I'm working with two rasters that differ in their origin, extent, and resolution. I have a bathymetry raster, with a very high resolution (x=0.0008333333, y=0.0008333333) and a MUCH great spatial extent. I also have a sea surface temperature raster, which has a much coarser resolution (x=0.04166667, y=0.04166667). Both rasters have the same projection (longlat, datum=WGS84). Both rasters also have 'NA' values that correspond to landmasses.

Bathymetry data:


Sst data: June 25-July 2 (2016) 8 day composite, cropped to -131.8333, -127.6667, 50.125, 54.54166 (xmin, xmax, ymin, ymax)


I have manipulated the bathymetry raster (using R) to match the extent, origin, and resolution of the sea surface temperature raster.

bathy2<-projectRaster(bathymetry, sst, method="bilinear")

I made a data frame so that I could compare the sea surface temperature values and the bathymetry values at each pixel. I then noticed that I have a problem. Some of the pixels have 'NA' values for bathymetry, but numeric values for SST. How can this be, given that the landmasses should be in the exact same place? The original bathymetry raster has a much finer resolution than the SST raster, so its outline of the landmasses should be accurate.

Is this a result of using projectRaster(), or an issue with the data itself? Anyway I can fix it?


Bathymetry raster that you give us as example isn't worldwide, such SST raster. So, if you try to project the raster to SST with projectRaster() you'll get most of NA values in resampled data, because function resample to new resolution/extent/CRS. First, crop SST raster and after that, project bathymetry raster:


bathy <- raster("~/Downloads/British_Columbia_DEM_5076/british_columbia_3sec.asc")

crs(bathy) <- "+proj=longlat +ellps=WGS84 +datum=WGS84 +no_defs "

SST <- raster("~/Downloads/A20163372016344.L3m_8D_NSST_sst_9km.nc")

SST2 <- crop(SST, bathy)

plot(SST2, legend=F)


bathy2 <- projectRaster(bathy, SST2, method = "bilinear")

plot(bathy2, col=grey(1:100/100))
plot(SST2, add=T, alpha=0.6,legend=F)


NA data

From product description:

The digital coastline used in developing the British Columbia DEM was generated by merging vector coastlines from NOAA Electronic Navigational Charts (ENCs) and Natural Resources Canada (NRCAN) then edited based on ESRI world imagery layer. The final digital coastline was converted to xyz format with elevation set at zero and point spacing at 10 meters. The digital coastline was also converted to a polygon and ultimately a raster for masking topography and eliminating interpolated data.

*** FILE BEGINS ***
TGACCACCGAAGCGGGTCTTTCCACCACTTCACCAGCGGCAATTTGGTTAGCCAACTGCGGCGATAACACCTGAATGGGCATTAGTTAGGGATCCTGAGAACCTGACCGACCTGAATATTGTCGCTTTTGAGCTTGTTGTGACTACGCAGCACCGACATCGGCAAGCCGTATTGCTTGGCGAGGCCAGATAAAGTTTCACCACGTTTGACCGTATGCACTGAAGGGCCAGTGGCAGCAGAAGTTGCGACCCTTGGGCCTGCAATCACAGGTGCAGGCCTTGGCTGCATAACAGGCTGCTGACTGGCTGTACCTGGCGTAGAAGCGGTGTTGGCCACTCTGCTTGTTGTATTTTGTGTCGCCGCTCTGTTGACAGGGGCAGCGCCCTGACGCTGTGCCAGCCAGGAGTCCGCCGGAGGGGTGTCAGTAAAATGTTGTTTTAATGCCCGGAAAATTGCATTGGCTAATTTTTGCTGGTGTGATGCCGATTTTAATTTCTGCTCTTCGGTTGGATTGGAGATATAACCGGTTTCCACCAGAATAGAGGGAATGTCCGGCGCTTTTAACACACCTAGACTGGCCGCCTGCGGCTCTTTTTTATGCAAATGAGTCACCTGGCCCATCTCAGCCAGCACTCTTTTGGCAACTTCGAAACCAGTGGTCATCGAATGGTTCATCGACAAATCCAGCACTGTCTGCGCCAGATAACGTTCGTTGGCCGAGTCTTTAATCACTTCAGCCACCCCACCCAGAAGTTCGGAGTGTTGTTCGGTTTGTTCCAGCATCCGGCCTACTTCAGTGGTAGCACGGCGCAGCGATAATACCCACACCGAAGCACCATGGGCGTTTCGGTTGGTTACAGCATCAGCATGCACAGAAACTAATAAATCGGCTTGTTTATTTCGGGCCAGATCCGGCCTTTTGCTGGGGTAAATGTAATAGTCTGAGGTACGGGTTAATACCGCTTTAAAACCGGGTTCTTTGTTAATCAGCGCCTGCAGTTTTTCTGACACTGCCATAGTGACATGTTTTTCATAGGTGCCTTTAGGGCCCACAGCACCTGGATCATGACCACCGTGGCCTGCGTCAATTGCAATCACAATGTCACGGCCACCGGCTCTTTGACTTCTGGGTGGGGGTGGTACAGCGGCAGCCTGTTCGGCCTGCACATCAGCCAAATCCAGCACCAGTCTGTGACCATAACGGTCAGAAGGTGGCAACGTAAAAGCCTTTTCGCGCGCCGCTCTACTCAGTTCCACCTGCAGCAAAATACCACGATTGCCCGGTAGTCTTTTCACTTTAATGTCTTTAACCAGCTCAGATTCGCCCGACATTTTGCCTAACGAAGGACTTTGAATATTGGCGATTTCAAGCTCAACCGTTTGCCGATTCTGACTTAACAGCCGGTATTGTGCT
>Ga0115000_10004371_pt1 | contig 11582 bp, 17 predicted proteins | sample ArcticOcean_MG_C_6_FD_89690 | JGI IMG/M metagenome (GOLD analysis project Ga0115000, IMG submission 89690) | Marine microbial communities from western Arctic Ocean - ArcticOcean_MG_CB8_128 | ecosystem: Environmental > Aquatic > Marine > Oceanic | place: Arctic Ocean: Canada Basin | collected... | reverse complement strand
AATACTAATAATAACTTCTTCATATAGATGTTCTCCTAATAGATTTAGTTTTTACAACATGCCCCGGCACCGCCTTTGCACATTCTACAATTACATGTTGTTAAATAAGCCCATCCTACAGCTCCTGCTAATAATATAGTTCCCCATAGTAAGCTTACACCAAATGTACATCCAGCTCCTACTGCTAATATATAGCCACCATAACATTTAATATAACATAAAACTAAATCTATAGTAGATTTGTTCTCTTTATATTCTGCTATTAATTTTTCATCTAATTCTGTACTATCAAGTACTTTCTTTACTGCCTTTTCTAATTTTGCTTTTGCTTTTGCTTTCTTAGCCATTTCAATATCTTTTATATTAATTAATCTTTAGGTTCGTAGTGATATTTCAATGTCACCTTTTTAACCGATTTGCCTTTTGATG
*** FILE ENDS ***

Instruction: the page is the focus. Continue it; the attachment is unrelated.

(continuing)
df <- as.data.frame(stack(bathy2, SST2))

[1] 8070

[1] 8710

[1] 8264

test <- overlay(is.na(bathy2),is.na(SST2),fun=sum)

test[test!=2] <- NA ;test[test==2] <- 1

plot(test, col="yellow",legend=F)
plot(bathy2, col=scales::alpha("red",0.5),legend=F,add=T)
plot(SST2, col=scales::alpha("blue",0.5),legend=F,add=T)


So you can expect valid values in coastlines or inner terrain. Those NA values comes from mismatch between valid values of SST in coastline. If you want to complete values for SST, you need to merge bathymetry with a surface DEM.

  • As I mentioned in my post, the SST raster was first cropped using the following extent: -131.8333, -127.6667, 50.125, 54.54166 (xmin, xmax, ymin, ymax). So the problem is not that the bathymetry raster has a greater extent than the SST raster. – Splash1199 Dec 31 '16 at 23:25
  • My fault, I completed answer correctly. – aldo_tapia Dec 31 '16 at 23:37
  • Thanks @aldo_tapia for taking the time to help me. I'm not sure I understand your explanation though. I'm very new at GIS and working with rasters – Splash1199 Jan 1 '17 at 2:52
  • Two rasters of different resolution will not have the same work scale or pixel coincidence. If you try to aggregate pixels of a high-res raster, could be mismatch between both datasets, especially in borders. – aldo_tapia Jan 1 '17 at 13:02

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